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Pop culture obsessives writing for the pop culture obsessed.

The Bay assembles “found footage” into a grand apocalyptic mosaic

Illustration for article titled The Bay assembles “found footage” into a grand apocalyptic mosaic

One week a month, Watch This offers staff recommendations inspired by a new movie coming out that week. This week: In honor of the new sequel to the modern classic The Blair Witch Project, we look back at some of our favorite found-footage horror films.


The Bay (2012)

The problem with most found-footage horror films is that they offer the laziest possible solution to an age-old B-picture problem: how to pull off an impressively scary movie on a pauper’s budget. It’s easier to disguise bad writing, amateur acting, and cheap special effects when most of the dialogue is improvised, and when shoddy camerawork and clumsy exposition are baked into the premise. That’s what makes 2012’s The Bay all the more impressive. Director Barry Levinson and screenwriter Michael Wallach take advantage of the found-footage format to deliver a lot of information in ways that feel fresh and organic, rather than just using cruddy-looking digital video to serve up one cheap shock after another.

Originally intended as a documentary about the environmental damage done to Chesapeake Bay, The Bay evolved into a reality-based fiction film, about an East Coast resort town devastated by a rapidly mutating, waterborne flesh-eating virus. To capture the full scope of the story, Levinson and Wallach eschewed the “camera crew stumbles into trouble” approach and instead imagined all the places a camera might be—from TV reporters to security cams to cell phones to laptops. The film ends up following a wide range of characters, in a variety of styles that keep any one from getting too tiresome.

The Bay wasn’t the first time an established Hollywood filmmaker constructed a politically charged mosaic from an array of sources. Brian De Palma’s experimental 2007 Iraq War drama Redacted tried something similar, with decidedly mixed results. The Bay works better because it’s much fleeter, and because it has a sturdy model—not Paranormal Activity, but Jaws. Set on July 4, the movie captures a community in crisis, unsure how to manage the growing piles of corpses on a day when everyone’s trying to enjoy their summer break.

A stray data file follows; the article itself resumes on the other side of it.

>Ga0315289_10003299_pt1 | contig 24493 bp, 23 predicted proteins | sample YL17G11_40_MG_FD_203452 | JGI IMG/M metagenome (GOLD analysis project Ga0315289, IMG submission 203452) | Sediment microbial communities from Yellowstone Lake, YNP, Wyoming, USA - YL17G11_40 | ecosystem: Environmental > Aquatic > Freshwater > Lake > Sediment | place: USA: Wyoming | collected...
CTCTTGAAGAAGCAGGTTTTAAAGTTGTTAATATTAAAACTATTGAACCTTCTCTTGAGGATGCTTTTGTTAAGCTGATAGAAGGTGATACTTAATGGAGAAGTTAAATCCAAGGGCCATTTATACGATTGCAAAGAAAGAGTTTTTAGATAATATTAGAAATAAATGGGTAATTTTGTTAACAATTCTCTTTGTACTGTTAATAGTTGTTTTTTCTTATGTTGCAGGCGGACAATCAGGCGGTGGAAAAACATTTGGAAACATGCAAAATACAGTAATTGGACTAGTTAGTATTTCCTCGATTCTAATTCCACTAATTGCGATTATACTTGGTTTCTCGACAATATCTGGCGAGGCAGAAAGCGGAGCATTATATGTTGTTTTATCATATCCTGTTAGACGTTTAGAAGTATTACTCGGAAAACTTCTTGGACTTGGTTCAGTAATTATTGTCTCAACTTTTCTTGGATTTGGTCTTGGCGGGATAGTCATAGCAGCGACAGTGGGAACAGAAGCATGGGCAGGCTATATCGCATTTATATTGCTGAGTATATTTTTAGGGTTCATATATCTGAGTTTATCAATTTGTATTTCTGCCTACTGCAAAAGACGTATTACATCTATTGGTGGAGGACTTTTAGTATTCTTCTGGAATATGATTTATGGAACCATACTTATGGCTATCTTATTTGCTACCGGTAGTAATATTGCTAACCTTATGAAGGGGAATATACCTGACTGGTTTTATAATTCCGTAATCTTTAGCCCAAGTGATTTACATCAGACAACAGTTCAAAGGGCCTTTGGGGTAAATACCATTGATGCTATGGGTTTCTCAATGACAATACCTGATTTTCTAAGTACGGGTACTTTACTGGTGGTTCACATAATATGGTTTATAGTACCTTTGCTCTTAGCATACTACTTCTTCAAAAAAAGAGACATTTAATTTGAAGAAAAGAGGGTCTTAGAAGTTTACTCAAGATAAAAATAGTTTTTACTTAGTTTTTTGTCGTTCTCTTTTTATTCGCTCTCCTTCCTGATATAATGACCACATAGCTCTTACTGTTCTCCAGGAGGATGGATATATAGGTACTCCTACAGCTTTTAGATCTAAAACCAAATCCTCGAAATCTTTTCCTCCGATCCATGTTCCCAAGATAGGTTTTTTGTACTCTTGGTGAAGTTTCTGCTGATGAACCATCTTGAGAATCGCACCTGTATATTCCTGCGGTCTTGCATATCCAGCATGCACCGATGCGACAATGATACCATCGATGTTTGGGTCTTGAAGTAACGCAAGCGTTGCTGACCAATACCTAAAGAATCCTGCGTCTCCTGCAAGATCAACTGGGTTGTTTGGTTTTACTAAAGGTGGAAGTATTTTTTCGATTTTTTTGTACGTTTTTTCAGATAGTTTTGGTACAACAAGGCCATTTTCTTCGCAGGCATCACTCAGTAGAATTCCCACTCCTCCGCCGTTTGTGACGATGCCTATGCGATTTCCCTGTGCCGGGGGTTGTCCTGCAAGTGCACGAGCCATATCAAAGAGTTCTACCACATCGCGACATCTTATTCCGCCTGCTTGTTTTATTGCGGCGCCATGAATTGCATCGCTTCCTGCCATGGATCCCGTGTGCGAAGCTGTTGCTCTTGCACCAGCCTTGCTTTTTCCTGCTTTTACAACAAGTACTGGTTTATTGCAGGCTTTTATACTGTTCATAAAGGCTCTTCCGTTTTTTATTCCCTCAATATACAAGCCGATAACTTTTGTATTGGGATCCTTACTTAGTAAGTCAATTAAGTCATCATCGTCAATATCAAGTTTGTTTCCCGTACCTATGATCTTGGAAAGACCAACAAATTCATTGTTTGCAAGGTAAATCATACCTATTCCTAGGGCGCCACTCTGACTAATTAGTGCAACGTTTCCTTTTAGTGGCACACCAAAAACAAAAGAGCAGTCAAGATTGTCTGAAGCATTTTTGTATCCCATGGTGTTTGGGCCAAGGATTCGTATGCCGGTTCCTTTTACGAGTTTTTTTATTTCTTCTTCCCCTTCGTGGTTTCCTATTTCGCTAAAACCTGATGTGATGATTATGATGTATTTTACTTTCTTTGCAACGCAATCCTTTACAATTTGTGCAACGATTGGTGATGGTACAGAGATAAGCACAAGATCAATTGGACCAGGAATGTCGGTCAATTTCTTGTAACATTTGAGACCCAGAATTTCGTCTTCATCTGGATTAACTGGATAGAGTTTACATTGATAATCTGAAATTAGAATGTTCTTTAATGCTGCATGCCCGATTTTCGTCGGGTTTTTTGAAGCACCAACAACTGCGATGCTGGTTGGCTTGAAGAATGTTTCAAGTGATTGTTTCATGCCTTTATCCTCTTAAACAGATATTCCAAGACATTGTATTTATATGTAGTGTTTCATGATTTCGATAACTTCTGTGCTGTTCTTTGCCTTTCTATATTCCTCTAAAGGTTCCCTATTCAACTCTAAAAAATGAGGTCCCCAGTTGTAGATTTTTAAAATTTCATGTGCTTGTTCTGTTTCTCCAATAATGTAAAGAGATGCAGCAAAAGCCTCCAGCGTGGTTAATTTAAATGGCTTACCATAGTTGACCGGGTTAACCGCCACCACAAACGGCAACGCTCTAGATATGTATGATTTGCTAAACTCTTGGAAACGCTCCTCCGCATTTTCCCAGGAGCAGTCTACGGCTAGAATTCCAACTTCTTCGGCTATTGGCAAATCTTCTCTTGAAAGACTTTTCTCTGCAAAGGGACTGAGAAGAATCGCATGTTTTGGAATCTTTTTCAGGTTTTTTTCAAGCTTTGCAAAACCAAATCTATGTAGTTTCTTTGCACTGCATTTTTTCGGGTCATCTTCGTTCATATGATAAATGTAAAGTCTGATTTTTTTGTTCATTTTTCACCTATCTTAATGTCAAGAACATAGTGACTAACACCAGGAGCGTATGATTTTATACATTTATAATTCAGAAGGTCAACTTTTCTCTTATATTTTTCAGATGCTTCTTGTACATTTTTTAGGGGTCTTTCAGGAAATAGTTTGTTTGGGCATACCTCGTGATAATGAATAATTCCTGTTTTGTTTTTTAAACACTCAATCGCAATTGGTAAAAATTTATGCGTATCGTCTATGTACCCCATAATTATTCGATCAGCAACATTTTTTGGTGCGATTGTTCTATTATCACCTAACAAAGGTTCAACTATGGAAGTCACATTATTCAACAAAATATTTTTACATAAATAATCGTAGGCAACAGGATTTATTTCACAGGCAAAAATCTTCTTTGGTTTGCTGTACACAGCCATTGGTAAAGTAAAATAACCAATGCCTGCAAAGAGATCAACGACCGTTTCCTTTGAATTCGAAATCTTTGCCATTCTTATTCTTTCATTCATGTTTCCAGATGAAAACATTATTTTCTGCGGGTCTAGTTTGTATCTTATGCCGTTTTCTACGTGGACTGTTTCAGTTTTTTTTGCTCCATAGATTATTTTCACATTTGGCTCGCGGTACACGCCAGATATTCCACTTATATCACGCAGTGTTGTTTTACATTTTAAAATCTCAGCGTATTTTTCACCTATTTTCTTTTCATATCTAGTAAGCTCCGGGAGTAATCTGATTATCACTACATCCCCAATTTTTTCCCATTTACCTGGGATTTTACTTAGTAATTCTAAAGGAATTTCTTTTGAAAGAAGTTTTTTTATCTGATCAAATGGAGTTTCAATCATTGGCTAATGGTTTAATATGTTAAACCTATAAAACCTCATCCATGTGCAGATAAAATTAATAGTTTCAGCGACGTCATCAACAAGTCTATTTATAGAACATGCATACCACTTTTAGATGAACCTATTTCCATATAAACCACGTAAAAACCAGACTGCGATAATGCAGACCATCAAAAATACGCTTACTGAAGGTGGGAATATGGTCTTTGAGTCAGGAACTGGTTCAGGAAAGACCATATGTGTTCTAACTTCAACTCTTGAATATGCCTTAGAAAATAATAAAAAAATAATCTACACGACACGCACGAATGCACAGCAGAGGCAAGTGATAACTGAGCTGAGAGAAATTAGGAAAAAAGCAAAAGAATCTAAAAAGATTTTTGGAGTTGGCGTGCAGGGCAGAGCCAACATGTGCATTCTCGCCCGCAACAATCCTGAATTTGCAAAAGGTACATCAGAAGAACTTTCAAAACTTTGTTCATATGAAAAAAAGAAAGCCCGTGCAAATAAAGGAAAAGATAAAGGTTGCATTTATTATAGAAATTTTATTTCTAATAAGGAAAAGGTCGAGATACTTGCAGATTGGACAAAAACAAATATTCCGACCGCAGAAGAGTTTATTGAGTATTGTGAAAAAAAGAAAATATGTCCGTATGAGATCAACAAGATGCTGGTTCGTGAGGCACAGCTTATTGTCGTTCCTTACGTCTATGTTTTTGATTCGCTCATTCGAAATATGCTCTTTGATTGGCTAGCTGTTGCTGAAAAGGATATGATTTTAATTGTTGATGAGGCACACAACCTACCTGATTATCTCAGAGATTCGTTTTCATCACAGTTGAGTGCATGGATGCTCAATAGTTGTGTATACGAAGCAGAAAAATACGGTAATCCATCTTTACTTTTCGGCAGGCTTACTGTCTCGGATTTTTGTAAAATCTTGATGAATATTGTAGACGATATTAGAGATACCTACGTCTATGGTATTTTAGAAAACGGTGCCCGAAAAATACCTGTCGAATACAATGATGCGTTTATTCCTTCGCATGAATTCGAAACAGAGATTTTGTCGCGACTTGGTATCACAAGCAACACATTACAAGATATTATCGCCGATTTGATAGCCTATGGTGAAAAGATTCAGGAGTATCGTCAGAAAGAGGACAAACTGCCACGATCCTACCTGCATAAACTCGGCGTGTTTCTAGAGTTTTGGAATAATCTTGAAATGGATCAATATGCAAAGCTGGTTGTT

Levinson doesn’t have the showmanship—or sadism—of a great horror director. The Bay isn’t viscerally terrifying that often, aside from the occasional jump-scare or gross-out. But the movie exhibits a fullness that’s rare for this subgenre, as Levinson and his editors weave hundreds of inexpensively staged and shot snippets into something that feels more like an epic-scaled disaster picture. Plus, The Bay has a larger purpose, beyond hollering, “Boo!” Found-footage films that embed with only one small group of characters suggest that bad luck and dumb choices are to blame for a catastrophe. The Bay, though, pins its apocalypse to underfunded emergency responders, systemic corporate and government malfeasance, and a pervasive societal complacency. Peering through cameras all over town, Levinson and Wallach can see that it takes a village to destroy the world.

Availability: The Bay is available on Blu-Ray and DVD from Netflix or possibly your local video store/library. It can also be rented or purchased from the major digital services.